Quote: “Surgical strikes? Nothing is surgical about military operations. They tend to have impacts, effects.” A “senior counterterrorism official” in the Washington Post.
Figure of Speech: horismus, the clear definition. From the Greek, meaning “definition.”
A classified report compiled by all 16 federal intelligence agencies and leaked to the press asserts that the war in Iraq is making us less safe from terrorism — not more safe, as the president contends. The anonymous Post source explains the reason with a horismus, a pithy definition that explains the distinction between terms.
Definition is one of the most powerful persuasive tools. Get your audience to believe your interpretation of the terms, and you have won half the rhetorical battle. Today’s quotation is a perfect example. If operations in Iraq are “surgical,” then it’s possible to kill the bad guys and bring freedom to the Middle East. But if you define military operations as messy, with unintended political affects, then killing the enemy will only create more enemies.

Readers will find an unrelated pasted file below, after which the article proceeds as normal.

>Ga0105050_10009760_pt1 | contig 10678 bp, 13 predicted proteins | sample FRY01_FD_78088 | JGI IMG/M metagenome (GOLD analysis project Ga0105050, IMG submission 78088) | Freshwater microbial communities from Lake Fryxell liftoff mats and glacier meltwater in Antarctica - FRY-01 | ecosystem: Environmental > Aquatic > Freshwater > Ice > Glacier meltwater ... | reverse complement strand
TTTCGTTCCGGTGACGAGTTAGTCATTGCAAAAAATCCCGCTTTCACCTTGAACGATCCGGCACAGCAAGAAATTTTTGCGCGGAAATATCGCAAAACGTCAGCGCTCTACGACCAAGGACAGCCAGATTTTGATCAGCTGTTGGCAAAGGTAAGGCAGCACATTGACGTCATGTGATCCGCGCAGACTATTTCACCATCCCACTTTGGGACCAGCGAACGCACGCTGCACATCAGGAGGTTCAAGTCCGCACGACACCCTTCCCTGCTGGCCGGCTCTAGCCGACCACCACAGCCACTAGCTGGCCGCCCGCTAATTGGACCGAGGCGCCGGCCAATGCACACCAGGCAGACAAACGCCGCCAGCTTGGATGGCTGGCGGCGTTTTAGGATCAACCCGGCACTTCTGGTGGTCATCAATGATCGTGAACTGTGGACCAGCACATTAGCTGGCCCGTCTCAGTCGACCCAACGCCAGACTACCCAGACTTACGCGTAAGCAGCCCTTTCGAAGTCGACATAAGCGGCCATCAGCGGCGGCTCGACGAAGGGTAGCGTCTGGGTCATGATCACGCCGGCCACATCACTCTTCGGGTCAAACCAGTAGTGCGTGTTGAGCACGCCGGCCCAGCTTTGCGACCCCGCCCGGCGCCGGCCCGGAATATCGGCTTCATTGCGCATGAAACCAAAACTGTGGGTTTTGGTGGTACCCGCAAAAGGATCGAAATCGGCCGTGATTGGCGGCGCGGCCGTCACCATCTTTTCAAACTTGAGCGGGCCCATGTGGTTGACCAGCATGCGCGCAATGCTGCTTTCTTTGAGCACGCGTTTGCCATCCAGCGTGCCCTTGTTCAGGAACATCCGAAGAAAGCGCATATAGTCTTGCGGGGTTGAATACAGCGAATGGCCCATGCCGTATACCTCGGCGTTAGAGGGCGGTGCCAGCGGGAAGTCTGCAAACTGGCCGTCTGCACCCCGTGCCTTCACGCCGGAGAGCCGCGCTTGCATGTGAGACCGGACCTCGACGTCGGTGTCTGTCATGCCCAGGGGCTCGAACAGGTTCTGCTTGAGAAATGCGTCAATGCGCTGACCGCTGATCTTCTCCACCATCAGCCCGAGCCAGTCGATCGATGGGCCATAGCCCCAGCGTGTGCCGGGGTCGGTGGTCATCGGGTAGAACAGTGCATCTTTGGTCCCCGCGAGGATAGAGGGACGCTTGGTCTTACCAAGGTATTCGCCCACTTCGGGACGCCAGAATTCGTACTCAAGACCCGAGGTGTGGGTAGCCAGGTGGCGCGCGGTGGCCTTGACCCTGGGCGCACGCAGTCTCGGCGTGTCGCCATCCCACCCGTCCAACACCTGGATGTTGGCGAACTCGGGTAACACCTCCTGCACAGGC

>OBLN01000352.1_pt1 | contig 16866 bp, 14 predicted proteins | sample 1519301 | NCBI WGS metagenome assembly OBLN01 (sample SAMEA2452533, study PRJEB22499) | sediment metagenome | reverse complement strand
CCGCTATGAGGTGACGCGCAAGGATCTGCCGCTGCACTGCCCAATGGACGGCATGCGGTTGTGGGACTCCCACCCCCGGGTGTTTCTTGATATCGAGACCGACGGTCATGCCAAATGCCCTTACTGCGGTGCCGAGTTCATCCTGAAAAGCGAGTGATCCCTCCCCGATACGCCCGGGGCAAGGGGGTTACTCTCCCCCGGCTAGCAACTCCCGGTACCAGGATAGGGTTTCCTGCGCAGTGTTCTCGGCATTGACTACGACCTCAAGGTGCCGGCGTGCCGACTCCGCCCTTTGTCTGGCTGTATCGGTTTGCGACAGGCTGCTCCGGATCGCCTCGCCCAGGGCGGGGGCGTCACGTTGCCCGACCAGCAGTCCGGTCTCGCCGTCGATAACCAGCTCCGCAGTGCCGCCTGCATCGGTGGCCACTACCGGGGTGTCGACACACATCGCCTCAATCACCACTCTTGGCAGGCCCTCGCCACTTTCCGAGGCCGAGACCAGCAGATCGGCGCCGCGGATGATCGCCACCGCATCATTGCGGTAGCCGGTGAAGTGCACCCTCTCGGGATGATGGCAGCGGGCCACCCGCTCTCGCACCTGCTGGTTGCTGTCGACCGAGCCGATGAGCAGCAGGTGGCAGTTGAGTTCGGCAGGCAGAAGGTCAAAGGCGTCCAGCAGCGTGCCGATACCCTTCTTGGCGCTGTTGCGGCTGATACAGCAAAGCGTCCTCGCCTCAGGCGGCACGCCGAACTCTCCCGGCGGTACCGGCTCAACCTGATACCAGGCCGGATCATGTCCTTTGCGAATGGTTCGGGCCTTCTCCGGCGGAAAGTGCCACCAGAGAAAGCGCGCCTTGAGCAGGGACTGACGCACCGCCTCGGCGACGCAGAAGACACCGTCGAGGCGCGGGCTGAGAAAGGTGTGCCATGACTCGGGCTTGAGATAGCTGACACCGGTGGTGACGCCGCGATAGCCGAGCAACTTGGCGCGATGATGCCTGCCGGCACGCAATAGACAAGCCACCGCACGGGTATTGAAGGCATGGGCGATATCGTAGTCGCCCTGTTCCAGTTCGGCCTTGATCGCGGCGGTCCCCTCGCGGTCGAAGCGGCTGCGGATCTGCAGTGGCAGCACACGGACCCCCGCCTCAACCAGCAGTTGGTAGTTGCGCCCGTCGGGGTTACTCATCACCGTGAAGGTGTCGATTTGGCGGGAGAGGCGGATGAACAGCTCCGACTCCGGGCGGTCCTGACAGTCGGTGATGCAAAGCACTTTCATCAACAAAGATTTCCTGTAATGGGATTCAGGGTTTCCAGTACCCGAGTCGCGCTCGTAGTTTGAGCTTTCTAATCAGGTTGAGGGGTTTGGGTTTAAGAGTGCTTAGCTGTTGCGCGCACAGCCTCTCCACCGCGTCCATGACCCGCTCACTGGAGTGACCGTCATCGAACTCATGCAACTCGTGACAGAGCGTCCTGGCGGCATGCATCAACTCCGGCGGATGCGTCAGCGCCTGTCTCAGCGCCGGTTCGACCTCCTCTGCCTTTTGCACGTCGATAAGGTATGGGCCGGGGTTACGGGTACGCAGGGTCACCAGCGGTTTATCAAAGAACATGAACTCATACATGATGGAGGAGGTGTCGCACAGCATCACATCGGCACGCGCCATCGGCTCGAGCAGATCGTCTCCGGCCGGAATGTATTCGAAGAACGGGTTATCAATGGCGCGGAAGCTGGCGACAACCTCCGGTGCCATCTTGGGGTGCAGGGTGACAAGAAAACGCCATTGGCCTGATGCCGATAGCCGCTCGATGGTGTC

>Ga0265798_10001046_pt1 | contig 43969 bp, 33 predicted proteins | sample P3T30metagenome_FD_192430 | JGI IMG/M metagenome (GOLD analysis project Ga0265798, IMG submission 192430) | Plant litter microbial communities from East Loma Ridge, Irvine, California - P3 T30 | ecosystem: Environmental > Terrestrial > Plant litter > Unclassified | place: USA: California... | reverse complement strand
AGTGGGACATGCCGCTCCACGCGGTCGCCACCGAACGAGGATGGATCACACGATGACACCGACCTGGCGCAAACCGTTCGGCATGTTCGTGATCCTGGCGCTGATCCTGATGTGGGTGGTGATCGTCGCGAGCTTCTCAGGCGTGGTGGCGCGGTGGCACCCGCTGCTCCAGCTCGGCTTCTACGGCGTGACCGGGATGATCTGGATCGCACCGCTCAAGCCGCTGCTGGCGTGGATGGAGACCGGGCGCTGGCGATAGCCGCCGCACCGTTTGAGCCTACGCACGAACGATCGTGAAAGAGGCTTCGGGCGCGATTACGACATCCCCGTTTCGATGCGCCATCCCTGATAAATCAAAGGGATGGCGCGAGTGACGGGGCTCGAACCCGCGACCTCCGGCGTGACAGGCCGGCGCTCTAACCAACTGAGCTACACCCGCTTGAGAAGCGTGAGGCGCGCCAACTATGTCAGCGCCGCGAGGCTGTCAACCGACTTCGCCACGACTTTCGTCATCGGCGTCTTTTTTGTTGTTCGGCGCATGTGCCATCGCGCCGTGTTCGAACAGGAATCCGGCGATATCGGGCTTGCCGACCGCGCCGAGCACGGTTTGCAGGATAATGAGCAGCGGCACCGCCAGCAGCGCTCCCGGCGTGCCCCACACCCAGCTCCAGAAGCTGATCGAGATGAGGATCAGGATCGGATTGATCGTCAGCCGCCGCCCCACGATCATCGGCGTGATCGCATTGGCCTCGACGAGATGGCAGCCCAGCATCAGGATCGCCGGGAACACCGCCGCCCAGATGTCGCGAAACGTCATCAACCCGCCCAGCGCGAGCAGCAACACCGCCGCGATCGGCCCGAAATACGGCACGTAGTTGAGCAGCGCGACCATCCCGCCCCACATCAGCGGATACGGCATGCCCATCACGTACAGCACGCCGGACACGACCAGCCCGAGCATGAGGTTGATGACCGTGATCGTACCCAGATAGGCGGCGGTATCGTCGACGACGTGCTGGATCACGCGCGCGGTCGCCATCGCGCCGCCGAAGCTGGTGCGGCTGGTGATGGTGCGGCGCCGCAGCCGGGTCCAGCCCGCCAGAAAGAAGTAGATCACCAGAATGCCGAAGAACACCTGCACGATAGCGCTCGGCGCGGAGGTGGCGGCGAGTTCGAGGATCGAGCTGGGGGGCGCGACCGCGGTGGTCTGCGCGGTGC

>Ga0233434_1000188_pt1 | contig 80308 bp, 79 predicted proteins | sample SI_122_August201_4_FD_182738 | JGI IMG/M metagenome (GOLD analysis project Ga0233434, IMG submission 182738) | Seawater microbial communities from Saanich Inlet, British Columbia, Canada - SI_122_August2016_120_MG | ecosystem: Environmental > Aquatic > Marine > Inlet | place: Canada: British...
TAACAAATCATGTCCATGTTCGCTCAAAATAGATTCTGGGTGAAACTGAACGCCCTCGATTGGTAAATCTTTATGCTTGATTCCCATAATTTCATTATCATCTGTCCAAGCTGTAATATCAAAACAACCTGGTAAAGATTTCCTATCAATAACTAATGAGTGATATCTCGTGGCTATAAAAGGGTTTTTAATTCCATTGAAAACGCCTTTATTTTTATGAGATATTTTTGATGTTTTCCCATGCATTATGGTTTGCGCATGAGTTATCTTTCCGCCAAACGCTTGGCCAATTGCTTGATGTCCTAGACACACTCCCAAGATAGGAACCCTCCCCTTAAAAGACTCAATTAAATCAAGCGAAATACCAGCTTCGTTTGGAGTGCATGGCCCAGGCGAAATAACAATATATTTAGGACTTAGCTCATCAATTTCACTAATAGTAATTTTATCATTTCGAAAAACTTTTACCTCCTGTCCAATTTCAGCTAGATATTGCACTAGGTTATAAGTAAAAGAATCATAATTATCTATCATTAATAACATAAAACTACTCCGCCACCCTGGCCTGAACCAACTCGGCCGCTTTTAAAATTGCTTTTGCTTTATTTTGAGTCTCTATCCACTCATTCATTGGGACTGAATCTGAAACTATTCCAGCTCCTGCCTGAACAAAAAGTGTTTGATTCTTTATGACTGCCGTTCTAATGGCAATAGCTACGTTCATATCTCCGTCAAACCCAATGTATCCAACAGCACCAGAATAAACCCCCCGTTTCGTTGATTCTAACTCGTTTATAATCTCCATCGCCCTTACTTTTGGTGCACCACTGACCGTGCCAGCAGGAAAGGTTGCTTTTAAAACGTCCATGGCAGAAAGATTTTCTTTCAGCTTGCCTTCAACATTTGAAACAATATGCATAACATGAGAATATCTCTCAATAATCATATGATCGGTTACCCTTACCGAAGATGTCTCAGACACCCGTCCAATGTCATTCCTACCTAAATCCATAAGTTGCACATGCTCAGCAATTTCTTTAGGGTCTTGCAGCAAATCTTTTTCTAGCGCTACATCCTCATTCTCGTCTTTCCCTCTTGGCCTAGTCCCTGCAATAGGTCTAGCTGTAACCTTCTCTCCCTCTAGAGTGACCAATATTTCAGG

The White House will undoubtedly take the news seriously. Having failed to find Bin Laden, Bush’s men will begin a zealous hunt for the report’s leaker.
Snappy Answer: “So they’re cruel and bloody and create resentment throughout the population? That makes them more like an election.”